TLS certificates have an expiration date. If you are using TLS/SSL to encrypt data (either internally, externally, or both), you will need to update those certificates before they expire to ensure minimal disruption to normal operation.
One of the advantages of using cert-manager to create and manage your certificates is that it automatically updates the certificates before they expire. If you are not using cert-manager — that is, you are either creating your own secret to contain the keystore and truststore or defining them manually with helm properties — you will need to update the certificates yourself. Either way, shortly after the certificates are updated in Kubernetes, the operator takes responsibility for applying the new credentials to the cluster, the Operator, and the auxiliary services as appropriate.
To update the TLS keystores, truststores, and credentials when using a self-defined secret, you must:
Create a new version of the truststore and keystore using a certificate with a new expiration date.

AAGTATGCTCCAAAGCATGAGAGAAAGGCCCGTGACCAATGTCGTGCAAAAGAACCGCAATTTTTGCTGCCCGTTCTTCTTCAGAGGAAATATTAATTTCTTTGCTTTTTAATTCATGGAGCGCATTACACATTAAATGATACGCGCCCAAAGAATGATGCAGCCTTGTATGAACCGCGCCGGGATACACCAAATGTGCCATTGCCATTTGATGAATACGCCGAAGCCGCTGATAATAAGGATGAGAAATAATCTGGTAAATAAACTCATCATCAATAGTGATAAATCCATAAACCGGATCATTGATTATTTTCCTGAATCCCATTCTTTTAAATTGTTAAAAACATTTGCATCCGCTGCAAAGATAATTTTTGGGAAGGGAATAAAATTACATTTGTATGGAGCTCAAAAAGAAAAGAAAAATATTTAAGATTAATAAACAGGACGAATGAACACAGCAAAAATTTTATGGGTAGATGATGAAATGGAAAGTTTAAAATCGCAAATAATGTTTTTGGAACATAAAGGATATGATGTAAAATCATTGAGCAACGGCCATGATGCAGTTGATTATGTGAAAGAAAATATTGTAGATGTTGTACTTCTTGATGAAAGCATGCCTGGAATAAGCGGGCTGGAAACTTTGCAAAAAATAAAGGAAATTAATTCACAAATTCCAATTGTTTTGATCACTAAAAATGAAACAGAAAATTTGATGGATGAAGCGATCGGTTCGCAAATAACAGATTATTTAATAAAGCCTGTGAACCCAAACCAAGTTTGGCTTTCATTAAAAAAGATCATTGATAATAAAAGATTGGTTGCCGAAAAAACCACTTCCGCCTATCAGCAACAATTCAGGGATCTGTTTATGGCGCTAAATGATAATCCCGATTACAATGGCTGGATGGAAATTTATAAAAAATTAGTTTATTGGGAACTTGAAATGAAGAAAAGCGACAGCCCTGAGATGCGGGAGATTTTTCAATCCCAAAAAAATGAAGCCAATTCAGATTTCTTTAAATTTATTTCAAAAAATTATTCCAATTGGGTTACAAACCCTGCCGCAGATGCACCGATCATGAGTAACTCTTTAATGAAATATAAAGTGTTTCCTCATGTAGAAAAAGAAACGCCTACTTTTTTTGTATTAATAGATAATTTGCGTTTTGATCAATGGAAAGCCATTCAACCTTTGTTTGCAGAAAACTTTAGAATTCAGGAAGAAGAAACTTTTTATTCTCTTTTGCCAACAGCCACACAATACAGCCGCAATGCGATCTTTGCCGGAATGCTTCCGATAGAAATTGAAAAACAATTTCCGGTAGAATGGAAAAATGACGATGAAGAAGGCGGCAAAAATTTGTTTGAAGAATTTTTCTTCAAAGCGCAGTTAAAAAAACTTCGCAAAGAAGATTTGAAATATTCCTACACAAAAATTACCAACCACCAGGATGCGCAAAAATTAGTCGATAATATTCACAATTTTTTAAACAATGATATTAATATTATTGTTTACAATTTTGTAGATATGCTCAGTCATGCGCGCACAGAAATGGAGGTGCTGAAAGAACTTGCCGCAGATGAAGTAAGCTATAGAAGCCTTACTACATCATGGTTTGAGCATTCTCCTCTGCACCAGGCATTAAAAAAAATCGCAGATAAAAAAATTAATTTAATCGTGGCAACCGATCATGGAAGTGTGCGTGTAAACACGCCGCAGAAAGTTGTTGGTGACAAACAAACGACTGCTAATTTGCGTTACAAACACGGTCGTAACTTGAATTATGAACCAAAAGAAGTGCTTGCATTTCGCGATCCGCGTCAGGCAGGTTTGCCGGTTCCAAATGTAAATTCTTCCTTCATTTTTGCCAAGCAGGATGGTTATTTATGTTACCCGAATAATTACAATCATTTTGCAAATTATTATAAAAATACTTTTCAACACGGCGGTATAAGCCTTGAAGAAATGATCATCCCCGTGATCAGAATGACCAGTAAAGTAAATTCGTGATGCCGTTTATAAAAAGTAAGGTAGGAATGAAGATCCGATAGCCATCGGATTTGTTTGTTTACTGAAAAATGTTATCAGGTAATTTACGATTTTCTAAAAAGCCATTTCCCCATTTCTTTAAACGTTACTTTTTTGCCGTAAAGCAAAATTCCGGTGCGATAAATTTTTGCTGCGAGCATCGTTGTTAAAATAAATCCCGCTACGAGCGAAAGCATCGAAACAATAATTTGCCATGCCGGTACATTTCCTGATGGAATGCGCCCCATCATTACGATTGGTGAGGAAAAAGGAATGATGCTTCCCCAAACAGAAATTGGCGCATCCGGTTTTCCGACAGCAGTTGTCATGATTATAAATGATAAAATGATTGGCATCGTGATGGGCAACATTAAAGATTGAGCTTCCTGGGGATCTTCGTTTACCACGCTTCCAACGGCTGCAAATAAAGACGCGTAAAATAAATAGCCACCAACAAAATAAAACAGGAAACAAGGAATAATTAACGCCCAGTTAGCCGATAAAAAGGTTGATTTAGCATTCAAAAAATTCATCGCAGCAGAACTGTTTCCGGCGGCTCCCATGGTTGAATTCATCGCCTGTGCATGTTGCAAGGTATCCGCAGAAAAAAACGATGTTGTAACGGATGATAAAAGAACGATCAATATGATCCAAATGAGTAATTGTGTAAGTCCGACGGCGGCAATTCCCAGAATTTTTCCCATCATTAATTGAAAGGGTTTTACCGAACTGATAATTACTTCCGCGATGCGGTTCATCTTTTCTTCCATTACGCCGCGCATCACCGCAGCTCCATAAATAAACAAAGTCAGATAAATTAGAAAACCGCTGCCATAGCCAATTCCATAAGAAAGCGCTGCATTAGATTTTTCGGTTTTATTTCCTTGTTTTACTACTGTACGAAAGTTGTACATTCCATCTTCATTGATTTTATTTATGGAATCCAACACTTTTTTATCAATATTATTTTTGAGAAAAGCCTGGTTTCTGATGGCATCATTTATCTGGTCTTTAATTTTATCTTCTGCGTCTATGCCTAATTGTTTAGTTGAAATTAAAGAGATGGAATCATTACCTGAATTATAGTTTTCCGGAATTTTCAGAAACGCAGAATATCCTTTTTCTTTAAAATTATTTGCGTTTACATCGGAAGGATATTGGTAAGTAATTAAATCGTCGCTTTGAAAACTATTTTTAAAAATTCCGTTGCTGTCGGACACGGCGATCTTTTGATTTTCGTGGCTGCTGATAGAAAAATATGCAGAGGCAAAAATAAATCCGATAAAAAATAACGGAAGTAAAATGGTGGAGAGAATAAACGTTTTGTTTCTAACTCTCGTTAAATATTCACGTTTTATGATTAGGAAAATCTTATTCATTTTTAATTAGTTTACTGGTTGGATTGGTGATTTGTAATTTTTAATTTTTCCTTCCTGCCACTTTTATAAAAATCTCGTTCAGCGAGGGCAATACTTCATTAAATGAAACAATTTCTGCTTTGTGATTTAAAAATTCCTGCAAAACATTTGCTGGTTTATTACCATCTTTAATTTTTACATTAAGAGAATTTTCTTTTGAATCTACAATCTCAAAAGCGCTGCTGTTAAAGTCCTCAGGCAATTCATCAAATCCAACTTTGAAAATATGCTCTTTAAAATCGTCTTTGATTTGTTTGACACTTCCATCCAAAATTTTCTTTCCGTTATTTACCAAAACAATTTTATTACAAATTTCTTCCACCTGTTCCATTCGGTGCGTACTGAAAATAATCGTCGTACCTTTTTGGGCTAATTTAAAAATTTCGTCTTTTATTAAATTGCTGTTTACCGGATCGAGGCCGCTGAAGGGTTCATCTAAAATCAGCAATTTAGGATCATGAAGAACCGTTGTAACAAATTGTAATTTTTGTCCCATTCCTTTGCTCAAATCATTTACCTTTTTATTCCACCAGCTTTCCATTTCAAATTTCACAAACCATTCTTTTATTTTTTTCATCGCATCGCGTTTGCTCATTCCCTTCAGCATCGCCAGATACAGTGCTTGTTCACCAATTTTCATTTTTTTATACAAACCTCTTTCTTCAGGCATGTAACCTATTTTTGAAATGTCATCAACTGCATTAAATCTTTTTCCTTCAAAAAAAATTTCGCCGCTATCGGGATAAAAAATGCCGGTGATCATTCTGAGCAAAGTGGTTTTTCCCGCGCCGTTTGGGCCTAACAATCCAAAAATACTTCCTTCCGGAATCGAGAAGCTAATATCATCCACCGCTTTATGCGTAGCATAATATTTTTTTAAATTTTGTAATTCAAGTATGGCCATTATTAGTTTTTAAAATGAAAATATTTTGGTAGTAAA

Delete the current Kubernetes secret.
Create a new version of the same secret using the new files.
You create the new truststore and keystore using the same keytool commands used to create the original files, as described in Section 7.2, “Configuring TLS/SSL”. You then update the secret by deleting and recreating the secret using the kubectl create secret command from earlier, making sure you use the same name for the secret but the new SSL files. For example:
$ kubectl delete secret/my-ssl-creds $ kubectl create secret generic my-ssl-creds \ --from-file=keystore_data=newkey.jks \ --from-file=truststore_data=newtrust.jks \ --from-file=certificate=newcert.pem \ --from-literal=keystore_password=topsecret \ --from-literal=truststore_password=topsecret
If you defined the TLS/SSL credentials manually using Helm properties, you will need to reapply the new truststore and keystore files using a helm upgrade command and the --set-file flag.